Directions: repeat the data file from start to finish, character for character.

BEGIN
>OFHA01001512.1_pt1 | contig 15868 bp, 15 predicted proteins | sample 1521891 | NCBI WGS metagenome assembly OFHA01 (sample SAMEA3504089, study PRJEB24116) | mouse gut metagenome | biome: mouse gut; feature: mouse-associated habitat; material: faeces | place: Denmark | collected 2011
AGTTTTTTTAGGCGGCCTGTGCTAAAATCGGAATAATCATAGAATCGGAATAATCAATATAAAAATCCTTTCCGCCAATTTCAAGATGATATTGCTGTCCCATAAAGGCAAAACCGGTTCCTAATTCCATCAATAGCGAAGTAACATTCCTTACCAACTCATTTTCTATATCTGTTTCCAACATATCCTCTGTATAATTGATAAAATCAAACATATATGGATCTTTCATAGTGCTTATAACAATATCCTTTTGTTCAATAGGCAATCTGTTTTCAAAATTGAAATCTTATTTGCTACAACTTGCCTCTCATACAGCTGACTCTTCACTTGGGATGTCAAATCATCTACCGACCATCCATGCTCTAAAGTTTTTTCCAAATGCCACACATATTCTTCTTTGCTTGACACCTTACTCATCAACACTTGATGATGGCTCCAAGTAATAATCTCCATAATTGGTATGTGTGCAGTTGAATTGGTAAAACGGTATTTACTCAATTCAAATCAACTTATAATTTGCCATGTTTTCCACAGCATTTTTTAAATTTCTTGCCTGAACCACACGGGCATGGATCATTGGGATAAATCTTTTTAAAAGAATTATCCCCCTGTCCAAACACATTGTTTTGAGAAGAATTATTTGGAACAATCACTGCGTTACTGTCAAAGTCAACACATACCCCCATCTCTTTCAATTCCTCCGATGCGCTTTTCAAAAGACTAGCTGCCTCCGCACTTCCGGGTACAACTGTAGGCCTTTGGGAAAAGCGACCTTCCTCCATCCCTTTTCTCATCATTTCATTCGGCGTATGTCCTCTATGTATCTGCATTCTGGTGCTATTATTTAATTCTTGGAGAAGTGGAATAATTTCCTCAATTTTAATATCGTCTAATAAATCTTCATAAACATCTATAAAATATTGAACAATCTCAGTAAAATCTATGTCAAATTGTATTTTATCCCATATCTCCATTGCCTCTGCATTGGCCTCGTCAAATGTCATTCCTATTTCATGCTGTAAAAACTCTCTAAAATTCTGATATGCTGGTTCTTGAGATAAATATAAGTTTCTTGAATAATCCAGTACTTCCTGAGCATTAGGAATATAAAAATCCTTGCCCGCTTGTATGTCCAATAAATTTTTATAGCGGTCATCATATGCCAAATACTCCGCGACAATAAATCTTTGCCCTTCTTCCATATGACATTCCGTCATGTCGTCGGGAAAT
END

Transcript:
>OFHA01001512.1_pt1 | contig 15868 bp, 15 predicted proteins | sample 1521891 | NCBI WGS metagenome assembly OFHA01 (sample SAMEA3504089, study PRJEB24116) | mouse gut metagenome | biome: mouse gut; feature: mouse-associated habitat; material: faeces | place: Denmark | collected 2011
AGTTTTTTTAGGCGGCCTGTGCTAAAATCGGAATAATCATAGAATCGGAATAATCAATATAAAAATCCTTTCCGCCAATTTCAAGATGATATTGCTGTCCCATAAAGGCAAAACCGGTTCCTAATTCCATCAATAGCGAAGTAACATTCCTTACCAACTCATTTTCTATATCTGTTTCCAACATATCCTCTGTATAATTGATAAAATCAAACATATATGGATCTTTCATAGTGCTTATAACAATATCCTTTTGTTCAATAGGCAATCTGTTTTCAAAATTGAAATCTTATTTGCTACAACTTGCCTCTCATACAGCTGACTCTTCACTTGGGATGTCAAATCATCTACCGACCATCCATGCTCTAAAGTTTTTTCCAAATGCCACACATATTCTTCTTTGCTTGACACCTTACTCATCAACACTTGATGATGGCTCCAAGTAATAATCTCCATAATTGGTATGTGTGCAGTTGAATTGGTAAAACGGTATTTACTCAATTCAAATCAACTTATAATTTGCCATGTTTTCCACAGCATTTTTTAAATTTCTTGCCTGAACCACACGGGCATGGATCATTGGGATAAATCTTTTTAAAAGAATTATCCCCCTGTCCAAACACATTGTTTTGAGAAGAATTATTTGGAACAATCACTGCGTTACTGTCAAAGTCAACACATACCCCCATCTCTTTCAATTCCTCCGATGCGCTTTTCAAAAGACTAGCTGCCTCCGCACTTCCGGGTACAACTGTAGGCCTTTGGGAAAAGCGACCTTCCTCCATCCCTTTTCTCATCATTTCATTCGGCGTATGTCCTCTATGTATCTGCATTCTGGTGCTATTATTTAATTCTTGGAGAAGTGGAATAATTTCCTCAATTTTAATATCGTCTAATAAATCTTCATAAACATCTATAAAATATTGAACAATCTCAGTAAAATCTATGTCAAATTGTATTTTATCCCATATCTCCATTGCCTCTGCATTGGCCTCGTCAAATGTCATTCCTATTTCATGCTGTAAAAACTCTCTAAAATTCTGATATGCTGGTTCTTGAGATAAATATAAGTTTCTTGAATAATCCAGTACTTCCTGAGCATTAGGAATATAAAAATCCTTGCCCGCTTGTATGTCCAATAAATTTTTATAGCGGTCATCATATGCCAAATACTCCGCGACAATAAATCTTTGCCCTTCTTCCATATGACATTCCGTCATGTCGTCGGGAAAT